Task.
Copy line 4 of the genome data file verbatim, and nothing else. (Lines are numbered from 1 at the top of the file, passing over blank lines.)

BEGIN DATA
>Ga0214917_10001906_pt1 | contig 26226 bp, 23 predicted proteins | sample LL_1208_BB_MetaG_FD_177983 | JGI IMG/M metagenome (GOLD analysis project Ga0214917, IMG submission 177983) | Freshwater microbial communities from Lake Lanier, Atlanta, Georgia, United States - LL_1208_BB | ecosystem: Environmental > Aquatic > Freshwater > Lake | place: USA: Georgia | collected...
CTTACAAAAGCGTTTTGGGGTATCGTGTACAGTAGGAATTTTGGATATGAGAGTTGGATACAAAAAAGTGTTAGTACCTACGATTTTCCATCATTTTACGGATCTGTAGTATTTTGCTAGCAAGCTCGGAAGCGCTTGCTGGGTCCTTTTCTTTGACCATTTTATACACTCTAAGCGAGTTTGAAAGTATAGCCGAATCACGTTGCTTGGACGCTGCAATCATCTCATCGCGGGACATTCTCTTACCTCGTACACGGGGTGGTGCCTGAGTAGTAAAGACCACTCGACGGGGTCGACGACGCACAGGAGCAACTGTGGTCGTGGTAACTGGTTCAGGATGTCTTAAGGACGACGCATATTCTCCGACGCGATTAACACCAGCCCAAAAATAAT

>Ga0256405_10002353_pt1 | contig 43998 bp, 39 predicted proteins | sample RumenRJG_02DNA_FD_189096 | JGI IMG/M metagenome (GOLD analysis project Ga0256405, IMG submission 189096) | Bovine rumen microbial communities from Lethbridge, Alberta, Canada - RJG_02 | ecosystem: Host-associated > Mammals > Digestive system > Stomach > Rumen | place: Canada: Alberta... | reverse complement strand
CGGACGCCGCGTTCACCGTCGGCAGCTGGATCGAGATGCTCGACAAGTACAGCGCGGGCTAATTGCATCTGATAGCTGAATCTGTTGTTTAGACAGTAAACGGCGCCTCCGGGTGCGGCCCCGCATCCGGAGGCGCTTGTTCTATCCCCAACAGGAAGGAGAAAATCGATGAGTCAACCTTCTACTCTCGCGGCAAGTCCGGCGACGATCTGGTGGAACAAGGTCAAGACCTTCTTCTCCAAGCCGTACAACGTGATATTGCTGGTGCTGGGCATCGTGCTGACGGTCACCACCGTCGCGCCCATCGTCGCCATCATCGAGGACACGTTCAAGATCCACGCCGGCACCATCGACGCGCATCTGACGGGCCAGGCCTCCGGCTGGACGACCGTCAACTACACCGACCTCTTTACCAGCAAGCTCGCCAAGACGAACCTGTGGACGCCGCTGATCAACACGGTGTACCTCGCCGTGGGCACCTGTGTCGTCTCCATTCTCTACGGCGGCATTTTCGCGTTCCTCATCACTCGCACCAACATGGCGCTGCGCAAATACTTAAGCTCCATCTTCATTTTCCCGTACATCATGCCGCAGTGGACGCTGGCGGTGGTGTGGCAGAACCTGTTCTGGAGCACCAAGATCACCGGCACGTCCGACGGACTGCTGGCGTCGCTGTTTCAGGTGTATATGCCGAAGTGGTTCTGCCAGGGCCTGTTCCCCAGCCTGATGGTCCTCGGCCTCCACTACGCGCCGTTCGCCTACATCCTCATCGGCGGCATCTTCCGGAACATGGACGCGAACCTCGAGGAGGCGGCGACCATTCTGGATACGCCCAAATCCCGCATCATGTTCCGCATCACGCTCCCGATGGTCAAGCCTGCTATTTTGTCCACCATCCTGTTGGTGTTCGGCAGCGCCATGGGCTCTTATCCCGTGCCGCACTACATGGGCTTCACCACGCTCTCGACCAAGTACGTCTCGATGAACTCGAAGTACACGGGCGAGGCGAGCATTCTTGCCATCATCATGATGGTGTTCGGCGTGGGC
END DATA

CGGACGCCGCGTTCACCGTCGGCAGCTGGATCGAGATGCTCGACAAGTACAGCGCGGGCTAATTGCATCTGATAGCTGAATCTGTTGTTTAGACAGTAAACGGCGCCTCCGGGTGCGGCCCCGCATCCGGAGGCGCTTGTTCTATCCCCAACAGGAAGGAGAAAATCGATGAGTCAACCTTCTACTCTCGCGGCAAGTCCGGCGACGATCTGGTGGAACAAGGTCAAGACCTTCTTCTCCAAGCCGTACAACGTGATATTGCTGGTGCTGGGCATCGTGCTGACGGTCACCACCGTCGCGCCCATCGTCGCCATCATCGAGGACACGTTCAAGATCCACGCCGGCACCATCGACGCGCATCTGACGGGCCAGGCCTCCGGCTGGACGACCGTCAACTACACCGACCTCTTTACCAGCAAGCTCGCCAAGACGAACCTGTGGACGCCGCTGATCAACACGGTGTACCTCGCCGTGGGCACCTGTGTCGTCTCCATTCTCTACGGCGGCATTTTCGCGTTCCTCATCACTCGCACCAACATGGCGCTGCGCAAATACTTAAGCTCCATCTTCATTTTCCCGTACATCATGCCGCAGTGGACGCTGGCGGTGGTGTGGCAGAACCTGTTCTGGAGCACCAAGATCACCGGCACGTCCGACGGACTGCTGGCGTCGCTGTTTCAGGTGTATATGCCGAAGTGGTTCTGCCAGGGCCTGTTCCCCAGCCTGATGGTCCTCGGCCTCCACTACGCGCCGTTCGCCTACATCCTCATCGGCGGCATCTTCCGGAACATGGACGCGAACCTCGAGGAGGCGGCGACCATTCTGGATACGCCCAAATCCCGCATCATGTTCCGCATCACGCTCCCGATGGTCAAGCCTGCTATTTTGTCCACCATCCTGTTGGTGTTCGGCAGCGCCATGGGCTCTTATCCCGTGCCGCACTACATGGGCTTCACCACGCTCTCGACCAAGTACGTCTCGATGAACTCGAAGTACACGGGCGAGGCGAGCATTCTTGCCATCATCATGATGGTGTTCGGCGTGGGC